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How to Solve Friction Problem

  1. Oct 2, 2009 #1
    When your sled starts down from the top of a hill, it hits a frictionless ice slick that extends all the way down the hill. At the bottom, the ground is dry and level. The effective coefficient of friction between the sled runners and the ground is 0.62. If the hill is 50 m high, how far will your sled travel once it reaches the bottom?

    How do I solve this problem? I have no clue where to begin, because I thought you would need to know at least the mass and angle of the hill to figure out the velocity and then the distance. Any help?
     
  2. jcsd
  3. Oct 2, 2009 #2

    Delphi51

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    Homework Helper

    You could leave m and A in your work and they will cancel out, so the same answer regardless of the mass and the angle of the hill. It is probably quicker to get the answer using
    PE at top = KE at bottom
    Fill in the detailed formulas for those energies and you'll see the m's cancel out right away.
     
  4. Oct 3, 2009 #3
    Ok, so what you have to do is use the equations:

    Eg=mgh and Ek=1/2mv^2

    You know that when the sled starts at the top of the hill there is no kinetic energy acting on the sled and at the bottom there is no gravitational potential energy acting on the sled. Since there is no friction, every object on this hill will end up at the same speed at the bottom of the hill.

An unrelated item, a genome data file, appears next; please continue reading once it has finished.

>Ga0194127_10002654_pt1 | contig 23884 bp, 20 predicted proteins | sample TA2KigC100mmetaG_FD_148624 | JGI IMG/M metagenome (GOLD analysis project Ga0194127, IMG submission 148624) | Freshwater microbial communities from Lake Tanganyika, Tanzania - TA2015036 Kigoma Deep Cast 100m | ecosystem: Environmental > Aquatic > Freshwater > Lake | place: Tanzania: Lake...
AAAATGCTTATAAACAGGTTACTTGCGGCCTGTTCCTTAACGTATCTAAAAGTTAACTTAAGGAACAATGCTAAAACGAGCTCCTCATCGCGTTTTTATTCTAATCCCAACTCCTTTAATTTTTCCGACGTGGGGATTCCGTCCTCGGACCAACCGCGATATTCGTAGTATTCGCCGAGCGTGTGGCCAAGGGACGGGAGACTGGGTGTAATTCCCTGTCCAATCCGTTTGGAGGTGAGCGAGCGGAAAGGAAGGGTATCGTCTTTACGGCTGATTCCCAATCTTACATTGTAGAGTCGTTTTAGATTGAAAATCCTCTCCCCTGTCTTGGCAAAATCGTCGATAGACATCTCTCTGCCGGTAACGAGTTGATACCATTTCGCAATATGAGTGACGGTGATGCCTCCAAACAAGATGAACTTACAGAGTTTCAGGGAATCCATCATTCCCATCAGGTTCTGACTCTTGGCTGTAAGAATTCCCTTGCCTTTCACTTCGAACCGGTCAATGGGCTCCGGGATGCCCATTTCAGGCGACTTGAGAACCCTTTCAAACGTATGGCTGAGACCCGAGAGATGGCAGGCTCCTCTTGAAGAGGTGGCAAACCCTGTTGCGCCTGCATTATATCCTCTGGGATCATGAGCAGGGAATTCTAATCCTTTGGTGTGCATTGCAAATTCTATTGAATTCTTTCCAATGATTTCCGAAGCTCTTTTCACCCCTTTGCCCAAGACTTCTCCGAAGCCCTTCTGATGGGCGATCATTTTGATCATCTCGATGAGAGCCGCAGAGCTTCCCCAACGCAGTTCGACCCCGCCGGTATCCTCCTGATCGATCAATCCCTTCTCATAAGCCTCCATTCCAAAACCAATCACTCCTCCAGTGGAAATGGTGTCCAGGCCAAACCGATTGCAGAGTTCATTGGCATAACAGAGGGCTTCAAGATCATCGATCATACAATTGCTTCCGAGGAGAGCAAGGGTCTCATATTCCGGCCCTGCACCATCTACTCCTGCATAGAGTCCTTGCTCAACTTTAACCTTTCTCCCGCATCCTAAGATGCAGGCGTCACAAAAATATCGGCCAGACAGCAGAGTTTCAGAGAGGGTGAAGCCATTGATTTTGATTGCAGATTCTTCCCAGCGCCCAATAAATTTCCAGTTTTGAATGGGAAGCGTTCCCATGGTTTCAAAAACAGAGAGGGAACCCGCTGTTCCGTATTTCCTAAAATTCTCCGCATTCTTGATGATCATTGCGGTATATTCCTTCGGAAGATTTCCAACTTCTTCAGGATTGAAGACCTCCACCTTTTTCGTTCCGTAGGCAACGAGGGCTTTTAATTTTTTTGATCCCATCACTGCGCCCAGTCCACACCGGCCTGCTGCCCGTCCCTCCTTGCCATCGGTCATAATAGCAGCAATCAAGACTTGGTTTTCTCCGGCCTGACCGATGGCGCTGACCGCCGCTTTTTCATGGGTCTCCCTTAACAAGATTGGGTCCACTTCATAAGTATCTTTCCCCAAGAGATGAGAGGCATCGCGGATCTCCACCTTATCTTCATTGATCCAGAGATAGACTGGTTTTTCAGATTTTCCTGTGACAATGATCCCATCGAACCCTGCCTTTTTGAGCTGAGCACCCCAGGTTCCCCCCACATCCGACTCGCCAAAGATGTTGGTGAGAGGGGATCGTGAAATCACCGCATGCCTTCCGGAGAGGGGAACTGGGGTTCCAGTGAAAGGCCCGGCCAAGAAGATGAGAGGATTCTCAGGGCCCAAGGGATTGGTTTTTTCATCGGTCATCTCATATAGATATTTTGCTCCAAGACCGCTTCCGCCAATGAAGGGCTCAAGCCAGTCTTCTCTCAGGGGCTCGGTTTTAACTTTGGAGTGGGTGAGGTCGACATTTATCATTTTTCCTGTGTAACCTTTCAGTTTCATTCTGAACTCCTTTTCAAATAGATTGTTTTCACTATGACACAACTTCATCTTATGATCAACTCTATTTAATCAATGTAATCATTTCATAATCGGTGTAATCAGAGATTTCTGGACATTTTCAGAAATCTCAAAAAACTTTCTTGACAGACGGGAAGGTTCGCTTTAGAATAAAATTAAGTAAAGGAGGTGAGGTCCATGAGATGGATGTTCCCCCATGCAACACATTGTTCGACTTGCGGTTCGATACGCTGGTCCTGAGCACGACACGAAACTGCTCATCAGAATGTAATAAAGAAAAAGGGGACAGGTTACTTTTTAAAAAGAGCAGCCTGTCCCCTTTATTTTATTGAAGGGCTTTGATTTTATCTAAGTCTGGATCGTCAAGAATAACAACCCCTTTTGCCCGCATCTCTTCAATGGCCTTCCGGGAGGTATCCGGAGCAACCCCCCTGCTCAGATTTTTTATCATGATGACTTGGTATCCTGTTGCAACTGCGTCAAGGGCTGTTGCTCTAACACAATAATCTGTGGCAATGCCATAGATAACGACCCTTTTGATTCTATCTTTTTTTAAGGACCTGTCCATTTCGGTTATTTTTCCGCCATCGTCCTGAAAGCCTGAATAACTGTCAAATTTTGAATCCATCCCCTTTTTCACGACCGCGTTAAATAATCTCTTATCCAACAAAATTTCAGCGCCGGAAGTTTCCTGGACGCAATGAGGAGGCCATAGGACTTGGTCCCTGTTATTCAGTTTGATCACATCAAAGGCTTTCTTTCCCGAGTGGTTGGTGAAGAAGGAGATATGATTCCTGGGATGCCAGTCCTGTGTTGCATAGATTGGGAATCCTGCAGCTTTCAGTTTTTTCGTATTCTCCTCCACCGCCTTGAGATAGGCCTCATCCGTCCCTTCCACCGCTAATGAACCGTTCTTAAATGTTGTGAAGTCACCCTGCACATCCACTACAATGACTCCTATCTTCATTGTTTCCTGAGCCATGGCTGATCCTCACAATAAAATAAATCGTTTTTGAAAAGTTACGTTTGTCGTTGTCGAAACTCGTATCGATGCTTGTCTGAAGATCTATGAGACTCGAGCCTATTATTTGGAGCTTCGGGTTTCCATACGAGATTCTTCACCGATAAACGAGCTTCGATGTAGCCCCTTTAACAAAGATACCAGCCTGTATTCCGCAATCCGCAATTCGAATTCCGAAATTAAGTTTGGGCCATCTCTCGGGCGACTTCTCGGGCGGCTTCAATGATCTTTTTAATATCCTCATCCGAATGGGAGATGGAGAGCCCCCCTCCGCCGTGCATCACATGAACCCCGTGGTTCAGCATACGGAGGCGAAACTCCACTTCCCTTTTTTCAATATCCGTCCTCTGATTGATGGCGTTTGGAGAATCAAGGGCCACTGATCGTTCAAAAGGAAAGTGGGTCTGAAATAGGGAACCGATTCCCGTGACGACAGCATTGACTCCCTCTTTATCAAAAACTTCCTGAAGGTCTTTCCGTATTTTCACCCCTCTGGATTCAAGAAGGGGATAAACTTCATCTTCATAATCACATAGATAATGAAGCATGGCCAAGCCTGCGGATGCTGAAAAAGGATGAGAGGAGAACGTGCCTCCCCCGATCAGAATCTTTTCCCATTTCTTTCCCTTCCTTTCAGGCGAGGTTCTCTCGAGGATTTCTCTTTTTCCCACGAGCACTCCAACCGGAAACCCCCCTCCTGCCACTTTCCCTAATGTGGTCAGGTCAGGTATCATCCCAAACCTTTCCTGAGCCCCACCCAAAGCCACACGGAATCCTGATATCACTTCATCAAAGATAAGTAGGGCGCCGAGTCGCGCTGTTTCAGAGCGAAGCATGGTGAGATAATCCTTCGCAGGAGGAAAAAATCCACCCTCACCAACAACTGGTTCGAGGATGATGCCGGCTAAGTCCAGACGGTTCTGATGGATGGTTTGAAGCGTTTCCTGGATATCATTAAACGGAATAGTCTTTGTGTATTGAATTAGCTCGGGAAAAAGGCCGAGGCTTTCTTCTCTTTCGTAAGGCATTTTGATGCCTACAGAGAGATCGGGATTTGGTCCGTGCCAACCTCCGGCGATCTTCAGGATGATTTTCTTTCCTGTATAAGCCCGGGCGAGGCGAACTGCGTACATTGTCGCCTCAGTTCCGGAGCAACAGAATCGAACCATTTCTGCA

So we can just make up a mass...

    Let's say m=1.0 kg
    We know the height of the hill is 50m
    We know gravity is 9.8 N/kg

    At the top of the hill Eg=Total Energy... At the bottom of the hill Ek=Total Energy.

    Top of the hill:
    Eg=(1)(9.8)(50)
    = 490

    Bottom of the hill:
    Ek=1/2(1)(v^2)
    490 = 0.5(v^2)
    v=33.305 m/s

    Because 1 Joule equals a newton x metre... (Newton x metre)/kg = m^2/s^2

    Now you know the initial speed when it reaches the bottom of the hill. If you draw an FBD of the sled at the bottom of the hill you will notice there are only 3 forces acting on it. Fg and Fn, which obviously cancel out because there is no angle, and Ff... **Remember** You cannot use the mass from the first step for this step.

    Now Ff=∑F, so you can calculate acceleration. We know ∑F=ma, Fn=Fg=mg, μ=Ff/Fn and μ=0.62. Now you can make up the equations that will cancel mass out in the end.

    ∑F=Ff=ma
    Fn=Fg=mg
    μ=0.62
    g=9.8 N/kg

    We can say that:
    μ=Ff/Fn
    μ=ma/mg
    0.62(m)(9.8) = ma
    a=(0.62)(9.8)
    = 6.076 m/s^2 [backwards]

    With the acceleration you now have V1=33.305 m/s, V2=0 m/s and the acceleration which you previously calculated. You can now use your normal motion equations (the one without time) to calculate the distance.

    Hope this helps...
     
    Last edited: Oct 3, 2009
  5. Jun 24, 2010 #4
    Shootingrubbe:

    That's nearly flawless. Thanks for the help. I believe the velocity at the ground (y=0m) should actually 31.305m/s. Using the equation V^2=Vo^2+2a(X) We know that Vo is zero.

    V^2= 2(9.8)(50m)
    V^2= (19.6)(50)
    V^2= 980
    V= SQRT(980) = 31.3049m/s

    Using V1=31.305 in the final equation: V^2=Vo^2+2a(X) gives the correct answer.

    Cheers,
     
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